Application of Random Multiplex PCR to RNA Viruses
We postulated that the random multiplex PCR method would also detect RNA viruses if the viral nucleic acids were first subjected to 1st strand cDNA synthesis. We inoculated human plasma with the RNA virus Coxsackievirus A7 (CSV A7) and then filtered, treated with DNAse and RNAse, purified the remaining nucleic acids and conducted (RT)-PCR, using two commercially available reverse transcriptases (Omniscript and SuperScript II) and CSV A7 specific primers separated by either 200 bp or 1.4 Kb. We found that whereas Omniscript RT was more efficient at amplifying 200 bp cDNA species, SuperScript II RT was more efficient at amplifying 1.4 Kb fragments (Figure 5A). Next, we used the 5'-VVVVVVVVAA-3' primers to random multiplex PCR amplify the cDNA and observed distinct albeit faint amplicons (Figure 5B). We cloned the amplification products and found that the amplified DNA products matched the sequence of the cloned RNA genomes as determined by BlastN alignment searches of the NCBI Non-Redundant database (Figure 6). We were surprised that the cloned DNA from Coxsackievirus A7 aligned with the known sequence for Coxsackievirus A16 until we learned that the Coxsackievirus A7 strain had not been fully sequenced and is thus not in the NCBI Non-Redundant Database (search terms Coxsackievirus AND A7). Accordingly, we had amplified portions of the Coxsackievirus A7 genome that had not previously been sequenced (Figure 7). We also inoculated human plasma with Respiratory Syncytial Virus B and were able to amplify and identify genomic RNA using the 5'-VVVVVVVVAA-3' primers (data not shown). However, the PCR amplification efficiency was poor in both RNA viruses relative to the DNA virus, AV17, and we suspect that this may be related to the efficiency of the reverse transcriptases or the stability of the RNA.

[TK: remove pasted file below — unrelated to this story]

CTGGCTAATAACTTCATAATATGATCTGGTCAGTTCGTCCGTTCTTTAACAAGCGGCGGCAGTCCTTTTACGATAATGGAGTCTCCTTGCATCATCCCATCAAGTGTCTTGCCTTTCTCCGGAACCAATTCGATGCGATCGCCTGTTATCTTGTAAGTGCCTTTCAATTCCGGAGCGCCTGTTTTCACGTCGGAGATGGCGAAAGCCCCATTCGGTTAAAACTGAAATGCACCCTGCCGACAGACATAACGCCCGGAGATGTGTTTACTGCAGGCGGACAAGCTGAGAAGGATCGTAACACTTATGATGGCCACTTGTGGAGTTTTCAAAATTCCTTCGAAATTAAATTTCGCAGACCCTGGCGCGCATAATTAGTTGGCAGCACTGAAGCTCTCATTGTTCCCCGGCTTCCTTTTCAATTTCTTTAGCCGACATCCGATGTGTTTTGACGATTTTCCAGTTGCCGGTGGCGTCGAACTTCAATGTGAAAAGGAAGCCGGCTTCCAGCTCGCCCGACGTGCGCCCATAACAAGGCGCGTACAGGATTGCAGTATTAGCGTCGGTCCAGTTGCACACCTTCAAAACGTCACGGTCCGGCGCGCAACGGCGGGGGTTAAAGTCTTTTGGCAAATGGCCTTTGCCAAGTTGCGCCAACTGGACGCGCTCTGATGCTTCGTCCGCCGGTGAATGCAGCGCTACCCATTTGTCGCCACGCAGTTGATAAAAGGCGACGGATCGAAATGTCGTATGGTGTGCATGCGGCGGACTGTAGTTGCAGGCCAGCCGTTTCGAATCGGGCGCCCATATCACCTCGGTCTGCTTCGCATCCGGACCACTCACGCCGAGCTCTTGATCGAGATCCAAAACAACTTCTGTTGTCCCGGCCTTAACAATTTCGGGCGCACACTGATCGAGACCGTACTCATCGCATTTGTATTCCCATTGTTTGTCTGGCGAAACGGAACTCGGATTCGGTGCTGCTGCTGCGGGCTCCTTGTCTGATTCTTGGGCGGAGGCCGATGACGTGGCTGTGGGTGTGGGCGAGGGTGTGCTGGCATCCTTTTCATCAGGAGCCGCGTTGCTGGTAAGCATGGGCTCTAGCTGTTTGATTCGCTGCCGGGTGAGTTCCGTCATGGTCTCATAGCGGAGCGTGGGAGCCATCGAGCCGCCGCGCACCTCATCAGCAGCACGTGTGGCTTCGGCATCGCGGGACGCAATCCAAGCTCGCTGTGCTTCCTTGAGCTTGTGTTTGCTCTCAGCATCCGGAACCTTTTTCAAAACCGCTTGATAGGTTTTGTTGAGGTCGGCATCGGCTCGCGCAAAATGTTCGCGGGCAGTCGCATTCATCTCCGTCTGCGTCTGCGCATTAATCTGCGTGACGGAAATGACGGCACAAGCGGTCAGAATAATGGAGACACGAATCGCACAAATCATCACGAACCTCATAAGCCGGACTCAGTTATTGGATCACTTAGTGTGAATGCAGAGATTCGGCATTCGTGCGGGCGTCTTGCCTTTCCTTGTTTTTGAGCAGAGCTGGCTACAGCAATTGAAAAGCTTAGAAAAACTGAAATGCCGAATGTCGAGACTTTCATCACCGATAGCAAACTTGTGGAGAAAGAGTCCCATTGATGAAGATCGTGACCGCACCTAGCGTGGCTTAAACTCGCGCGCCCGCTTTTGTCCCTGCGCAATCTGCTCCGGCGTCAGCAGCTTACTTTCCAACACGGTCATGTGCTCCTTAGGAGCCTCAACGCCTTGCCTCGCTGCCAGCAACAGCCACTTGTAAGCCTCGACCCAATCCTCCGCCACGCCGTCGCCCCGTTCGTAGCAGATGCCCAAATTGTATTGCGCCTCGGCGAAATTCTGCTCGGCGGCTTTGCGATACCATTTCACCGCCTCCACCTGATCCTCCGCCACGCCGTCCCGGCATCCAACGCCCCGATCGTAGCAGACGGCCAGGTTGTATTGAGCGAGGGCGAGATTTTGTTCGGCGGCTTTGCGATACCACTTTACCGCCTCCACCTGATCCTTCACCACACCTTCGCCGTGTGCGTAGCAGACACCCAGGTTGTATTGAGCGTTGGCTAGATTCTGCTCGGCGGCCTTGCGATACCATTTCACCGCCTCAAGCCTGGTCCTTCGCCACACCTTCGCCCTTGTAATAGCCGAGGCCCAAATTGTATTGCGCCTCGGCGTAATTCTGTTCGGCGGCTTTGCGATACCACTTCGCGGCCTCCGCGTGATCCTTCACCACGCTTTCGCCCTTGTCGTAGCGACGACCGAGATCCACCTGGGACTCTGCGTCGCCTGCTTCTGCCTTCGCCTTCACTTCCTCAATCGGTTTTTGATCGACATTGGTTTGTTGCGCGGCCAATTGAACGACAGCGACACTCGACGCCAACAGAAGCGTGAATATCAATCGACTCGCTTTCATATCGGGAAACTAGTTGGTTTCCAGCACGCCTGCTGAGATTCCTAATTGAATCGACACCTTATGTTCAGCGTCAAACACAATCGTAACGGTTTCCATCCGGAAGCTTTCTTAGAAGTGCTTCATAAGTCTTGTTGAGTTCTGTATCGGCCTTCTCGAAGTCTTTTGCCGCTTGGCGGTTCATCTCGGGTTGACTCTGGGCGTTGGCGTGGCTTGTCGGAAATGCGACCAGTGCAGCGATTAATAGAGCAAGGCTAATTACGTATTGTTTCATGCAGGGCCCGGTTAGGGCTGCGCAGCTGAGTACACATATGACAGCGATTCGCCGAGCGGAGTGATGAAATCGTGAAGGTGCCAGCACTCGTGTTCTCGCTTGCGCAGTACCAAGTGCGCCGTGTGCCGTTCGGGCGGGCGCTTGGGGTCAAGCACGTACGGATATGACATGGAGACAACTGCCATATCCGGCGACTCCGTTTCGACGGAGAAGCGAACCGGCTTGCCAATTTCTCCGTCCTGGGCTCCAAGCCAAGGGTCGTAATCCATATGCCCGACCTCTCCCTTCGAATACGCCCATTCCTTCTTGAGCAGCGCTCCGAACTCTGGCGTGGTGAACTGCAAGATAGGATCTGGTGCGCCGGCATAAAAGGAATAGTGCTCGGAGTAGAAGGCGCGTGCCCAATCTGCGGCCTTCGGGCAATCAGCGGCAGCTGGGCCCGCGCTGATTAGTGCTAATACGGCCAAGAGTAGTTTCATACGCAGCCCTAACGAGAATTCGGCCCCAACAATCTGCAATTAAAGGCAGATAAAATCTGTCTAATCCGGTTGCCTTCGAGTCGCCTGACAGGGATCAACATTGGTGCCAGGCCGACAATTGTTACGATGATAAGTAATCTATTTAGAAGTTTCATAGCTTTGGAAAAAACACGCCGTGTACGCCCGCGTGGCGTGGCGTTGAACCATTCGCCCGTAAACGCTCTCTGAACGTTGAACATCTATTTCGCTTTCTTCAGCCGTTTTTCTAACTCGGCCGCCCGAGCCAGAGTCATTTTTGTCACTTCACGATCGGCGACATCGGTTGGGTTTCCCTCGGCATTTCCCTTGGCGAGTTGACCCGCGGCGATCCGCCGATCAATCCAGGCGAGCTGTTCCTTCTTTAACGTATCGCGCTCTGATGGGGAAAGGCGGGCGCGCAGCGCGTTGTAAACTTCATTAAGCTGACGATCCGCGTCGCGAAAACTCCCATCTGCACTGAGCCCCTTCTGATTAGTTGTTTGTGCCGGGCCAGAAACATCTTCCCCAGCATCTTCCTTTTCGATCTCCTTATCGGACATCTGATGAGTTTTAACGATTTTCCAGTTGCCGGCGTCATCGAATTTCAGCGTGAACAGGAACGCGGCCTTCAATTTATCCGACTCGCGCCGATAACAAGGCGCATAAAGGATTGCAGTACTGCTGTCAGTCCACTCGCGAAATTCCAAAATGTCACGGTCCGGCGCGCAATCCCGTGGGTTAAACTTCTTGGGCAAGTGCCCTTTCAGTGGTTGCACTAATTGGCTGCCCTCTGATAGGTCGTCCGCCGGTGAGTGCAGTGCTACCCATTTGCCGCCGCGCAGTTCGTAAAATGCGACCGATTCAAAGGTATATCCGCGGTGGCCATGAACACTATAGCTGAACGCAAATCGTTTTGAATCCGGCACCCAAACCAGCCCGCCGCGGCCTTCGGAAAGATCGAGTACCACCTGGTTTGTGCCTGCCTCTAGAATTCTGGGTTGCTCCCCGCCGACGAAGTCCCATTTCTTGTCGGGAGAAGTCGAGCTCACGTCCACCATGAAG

In November 2002, an outbreak of atypical pneumonia occurred in Guangdong Province, People's Republic of China [13, 14]. The disease did not respond to empirical antibiotic treatment, and no known bacterial or viral pathogens were identified using serological and (RT)-PCR analyses. The disorder was called Severe Acute Respiratory Syndrome (SARS), and by July 2003 it had caused 8439 reported cases and 812 fatalities [13, 14]. In an effort to identify the causative agent of SARS, the WHO SARS Aetiology Study Group coordinated the distribution of information and infected materials and the analyses of the data amongst eleven separate laboratories . Researchers cultured fetal rhesus kidney cells with infected nasopharyngeal aspirates and then conducted random RT-PCR using the primer, 5'-GCCGGAGCTCTGCAGAATTCNNNNNN-3' for reverse transcription, and 5'-GCCGGAGCTCTGCAGAATTC-3' for PCR. Unique PCR products in the infected cell preparation were cloned and sequenced, and 57% homology was found with bovine Coronavirus. RT-PCR of hundreds of infected clinical specimens, using primers specific for the novel virus, confirmed the identification [13, 14]. While this approach was successful, it is worthwhile to note that it required 5 months and 11 laboratories to identify the virus. By contrast, the procedures described herein are – at least theoretically – capable of identifying an unknown virus without the use of specially designed primers. Furthermore, is possible to at least partially identify an unknown agent within 2–3 days in one laboratory without intermediate culture steps.
In the current study, we have detected and identified 3 separate viruses (i.e., Adenovirus Type 17, Coxsackievirus A7, Respiratory Syncytial Virus B), using the novel approach of random multiplex (RT)-PCR of purified viral nucleic acids. The detection was accomplished in 7 hours using only a micro-centrifuge and PCR machine and did not require any virus-specific reagents. The sensitivity is ~1000 genome equivalents/ml for Adenovirus Type 17 which is not as sensitive as virus-specific PCR (<50 genome equivalents/ml) but should be adequate for the detection of free virus in untreated individuals. Coupled with the potential for direct sequence information, we are confident that this approach may prove useful for our defense against acts of bioterrorism, as well as for the detection and characterization of novel viruses in blood products and in patients displaying hallmarks of infection (e.g., leukocytosis, fever).